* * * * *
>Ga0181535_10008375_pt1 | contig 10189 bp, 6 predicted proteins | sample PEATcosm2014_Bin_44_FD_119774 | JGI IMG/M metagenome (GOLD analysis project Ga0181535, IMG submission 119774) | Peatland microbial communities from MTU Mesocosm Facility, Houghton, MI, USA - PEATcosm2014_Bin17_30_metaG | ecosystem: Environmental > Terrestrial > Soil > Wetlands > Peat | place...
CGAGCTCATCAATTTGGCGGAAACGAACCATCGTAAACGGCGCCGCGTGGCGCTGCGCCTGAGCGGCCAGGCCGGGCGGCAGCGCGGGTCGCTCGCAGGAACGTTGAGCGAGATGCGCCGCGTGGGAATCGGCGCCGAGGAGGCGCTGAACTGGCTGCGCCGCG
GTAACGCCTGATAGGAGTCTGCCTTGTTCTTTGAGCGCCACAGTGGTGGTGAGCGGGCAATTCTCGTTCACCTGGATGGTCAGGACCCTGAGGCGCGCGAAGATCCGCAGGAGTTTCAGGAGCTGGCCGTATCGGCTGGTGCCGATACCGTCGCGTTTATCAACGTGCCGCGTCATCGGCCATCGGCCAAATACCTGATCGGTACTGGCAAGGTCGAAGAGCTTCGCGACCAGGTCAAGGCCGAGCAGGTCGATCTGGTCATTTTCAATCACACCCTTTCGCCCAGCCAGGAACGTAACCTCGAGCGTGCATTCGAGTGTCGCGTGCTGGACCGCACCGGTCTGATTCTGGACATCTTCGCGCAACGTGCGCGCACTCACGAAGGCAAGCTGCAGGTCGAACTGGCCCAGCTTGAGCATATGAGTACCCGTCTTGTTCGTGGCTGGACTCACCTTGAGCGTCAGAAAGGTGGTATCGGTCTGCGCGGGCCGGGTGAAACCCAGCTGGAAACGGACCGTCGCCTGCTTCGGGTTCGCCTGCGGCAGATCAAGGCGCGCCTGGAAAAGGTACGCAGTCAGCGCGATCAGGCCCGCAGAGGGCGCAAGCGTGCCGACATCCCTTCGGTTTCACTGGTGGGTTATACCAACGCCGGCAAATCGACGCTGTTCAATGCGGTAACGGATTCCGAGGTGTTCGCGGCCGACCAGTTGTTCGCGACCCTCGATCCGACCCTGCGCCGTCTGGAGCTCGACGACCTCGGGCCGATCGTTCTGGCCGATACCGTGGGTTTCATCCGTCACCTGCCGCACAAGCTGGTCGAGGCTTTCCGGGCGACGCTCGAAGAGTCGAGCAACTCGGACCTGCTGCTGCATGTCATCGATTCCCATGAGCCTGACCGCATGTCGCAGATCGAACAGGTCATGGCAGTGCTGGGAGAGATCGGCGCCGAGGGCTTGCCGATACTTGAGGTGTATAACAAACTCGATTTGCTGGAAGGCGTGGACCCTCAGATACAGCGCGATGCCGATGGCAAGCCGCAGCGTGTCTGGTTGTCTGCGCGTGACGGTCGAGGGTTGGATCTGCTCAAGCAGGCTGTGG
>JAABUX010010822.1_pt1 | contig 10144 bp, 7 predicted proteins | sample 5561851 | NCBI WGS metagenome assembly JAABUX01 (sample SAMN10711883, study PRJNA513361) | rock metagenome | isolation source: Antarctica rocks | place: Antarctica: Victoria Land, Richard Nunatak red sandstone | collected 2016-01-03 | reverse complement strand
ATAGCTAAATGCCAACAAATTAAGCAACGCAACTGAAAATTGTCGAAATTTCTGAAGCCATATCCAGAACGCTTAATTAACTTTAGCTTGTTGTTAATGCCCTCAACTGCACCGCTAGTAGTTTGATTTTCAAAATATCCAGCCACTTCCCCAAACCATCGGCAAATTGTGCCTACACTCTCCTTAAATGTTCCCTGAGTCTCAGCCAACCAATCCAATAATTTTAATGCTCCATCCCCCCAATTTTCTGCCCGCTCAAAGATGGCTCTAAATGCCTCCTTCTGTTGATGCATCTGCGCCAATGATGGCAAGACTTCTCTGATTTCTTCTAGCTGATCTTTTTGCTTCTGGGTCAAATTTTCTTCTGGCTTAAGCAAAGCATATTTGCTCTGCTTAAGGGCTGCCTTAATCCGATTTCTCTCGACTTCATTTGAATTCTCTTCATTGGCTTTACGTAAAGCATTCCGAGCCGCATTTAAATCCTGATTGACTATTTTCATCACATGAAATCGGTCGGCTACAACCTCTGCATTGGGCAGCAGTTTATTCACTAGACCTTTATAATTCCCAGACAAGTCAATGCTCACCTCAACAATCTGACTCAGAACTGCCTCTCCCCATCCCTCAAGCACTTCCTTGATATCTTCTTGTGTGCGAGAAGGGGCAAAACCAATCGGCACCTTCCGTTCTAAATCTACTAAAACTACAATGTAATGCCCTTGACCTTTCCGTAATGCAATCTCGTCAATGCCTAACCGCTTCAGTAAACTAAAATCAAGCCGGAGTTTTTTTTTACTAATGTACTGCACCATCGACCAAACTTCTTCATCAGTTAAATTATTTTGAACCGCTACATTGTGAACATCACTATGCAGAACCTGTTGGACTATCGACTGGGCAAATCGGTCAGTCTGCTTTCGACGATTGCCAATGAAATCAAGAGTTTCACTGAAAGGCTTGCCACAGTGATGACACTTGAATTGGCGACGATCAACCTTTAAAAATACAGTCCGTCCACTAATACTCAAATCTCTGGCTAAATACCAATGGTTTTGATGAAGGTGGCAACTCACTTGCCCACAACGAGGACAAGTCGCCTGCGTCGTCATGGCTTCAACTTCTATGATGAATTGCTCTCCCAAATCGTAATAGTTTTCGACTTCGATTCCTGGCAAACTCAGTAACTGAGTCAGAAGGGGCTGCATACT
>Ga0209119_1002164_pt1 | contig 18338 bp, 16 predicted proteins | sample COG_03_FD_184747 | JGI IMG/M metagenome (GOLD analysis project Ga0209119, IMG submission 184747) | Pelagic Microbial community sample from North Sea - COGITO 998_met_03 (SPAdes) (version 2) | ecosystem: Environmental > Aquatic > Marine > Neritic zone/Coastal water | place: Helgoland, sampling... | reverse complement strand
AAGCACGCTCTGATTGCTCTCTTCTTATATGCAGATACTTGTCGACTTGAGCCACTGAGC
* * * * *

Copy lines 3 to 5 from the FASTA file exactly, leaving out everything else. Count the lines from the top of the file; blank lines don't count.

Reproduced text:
GTAACGCCTGATAGGAGTCTGCCTTGTTCTTTGAGCGCCACAGTGGTGGTGAGCGGGCAATTCTCGTTCACCTGGATGGTCAGGACCCTGAGGCGCGCGAAGATCCGCAGGAGTTTCAGGAGCTGGCCGTATCGGCTGGTGCCGATACCGTCGCGTTTATCAACGTGCCGCGTCATCGGCCATCGGCCAAATACCTGATCGGTACTGGCAAGGTCGAAGAGCTTCGCGACCAGGTCAAGGCCGAGCAGGTCGATCTGGTCATTTTCAATCACACCCTTTCGCCCAGCCAGGAACGTAACCTCGAGCGTGCATTCGAGTGTCGCGTGCTGGACCGCACCGGTCTGATTCTGGACATCTTCGCGCAACGTGCGCGCACTCACGAAGGCAAGCTGCAGGTCGAACTGGCCCAGCTTGAGCATATGAGTACCCGTCTTGTTCGTGGCTGGACTCACCTTGAGCGTCAGAAAGGTGGTATCGGTCTGCGCGGGCCGGGTGAAACCCAGCTGGAAACGGACCGTCGCCTGCTTCGGGTTCGCCTGCGGCAGATCAAGGCGCGCCTGGAAAAGGTACGCAGTCAGCGCGATCAGGCCCGCAGAGGGCGCAAGCGTGCCGACATCCCTTCGGTTTCACTGGTGGGTTATACCAACGCCGGCAAATCGACGCTGTTCAATGCGGTAACGGATTCCGAGGTGTTCGCGGCCGACCAGTTGTTCGCGACCCTCGATCCGACCCTGCGCCGTCTGGAGCTCGACGACCTCGGGCCGATCGTTCTGGCCGATACCGTGGGTTTCATCCGTCACCTGCCGCACAAGCTGGTCGAGGCTTTCCGGGCGACGCTCGAAGAGTCGAGCAACTCGGACCTGCTGCTGCATGTCATCGATTCCCATGAGCCTGACCGCATGTCGCAGATCGAACAGGTCATGGCAGTGCTGGGAGAGATCGGCGCCGAGGGCTTGCCGATACTTGAGGTGTATAACAAACTCGATTTGCTGGAAGGCGTGGACCCTCAGATACAGCGCGATGCCGATGGCAAGCCGCAGCGTGTCTGGTTGTCTGCGCGTGACGGTCGAGGGTTGGATCTGCTCAAGCAGGCTGTGG
>JAABUX010010822.1_pt1 | contig 10144 bp, 7 predicted proteins | sample 5561851 | NCBI WGS metagenome assembly JAABUX01 (sample SAMN10711883, study PRJNA513361) | rock metagenome | isolation source: Antarctica rocks | place: Antarctica: Victoria Land, Richard Nunatak red sandstone | collected 2016-01-03 | reverse complement strand
ATAGCTAAATGCCAACAAATTAAGCAACGCAACTGAAAATTGTCGAAATTTCTGAAGCCATATCCAGAACGCTTAATTAACTTTAGCTTGTTGTTAATGCCCTCAACTGCACCGCTAGTAGTTTGATTTTCAAAATATCCAGCCACTTCCCCAAACCATCGGCAAATTGTGCCTACACTCTCCTTAAATGTTCCCTGAGTCTCAGCCAACCAATCCAATAATTTTAATGCTCCATCCCCCCAATTTTCTGCCCGCTCAAAGATGGCTCTAAATGCCTCCTTCTGTTGATGCATCTGCGCCAATGATGGCAAGACTTCTCTGATTTCTTCTAGCTGATCTTTTTGCTTCTGGGTCAAATTTTCTTCTGGCTTAAGCAAAGCATATTTGCTCTGCTTAAGGGCTGCCTTAATCCGATTTCTCTCGACTTCATTTGAATTCTCTTCATTGGCTTTACGTAAAGCATTCCGAGCCGCATTTAAATCCTGATTGACTATTTTCATCACATGAAATCGGTCGGCTACAACCTCTGCATTGGGCAGCAGTTTATTCACTAGACCTTTATAATTCCCAGACAAGTCAATGCTCACCTCAACAATCTGACTCAGAACTGCCTCTCCCCATCCCTCAAGCACTTCCTTGATATCTTCTTGTGTGCGAGAAGGGGCAAAACCAATCGGCACCTTCCGTTCTAAATCTACTAAAACTACAATGTAATGCCCTTGACCTTTCCGTAATGCAATCTCGTCAATGCCTAACCGCTTCAGTAAACTAAAATCAAGCCGGAGTTTTTTTTTACTAATGTACTGCACCATCGACCAAACTTCTTCATCAGTTAAATTATTTTGAACCGCTACATTGTGAACATCACTATGCAGAACCTGTTGGACTATCGACTGGGCAAATCGGTCAGTCTGCTTTCGACGATTGCCAATGAAATCAAGAGTTTCACTGAAAGGCTTGCCACAGTGATGACACTTGAATTGGCGACGATCAACCTTTAAAAATACAGTCCGTCCACTAATACTCAAATCTCTGGCTAAATACCAATGGTTTTGATGAAGGTGGCAACTCACTTGCCCACAACGAGGACAAGTCGCCTGCGTCGTCATGGCTTCAACTTCTATGATGAATTGCTCTCCCAAATCGTAATAGTTTTCGACTTCGATTCCTGGCAAACTCAGTAACTGAGTCAGAAGGGGCTGCATACT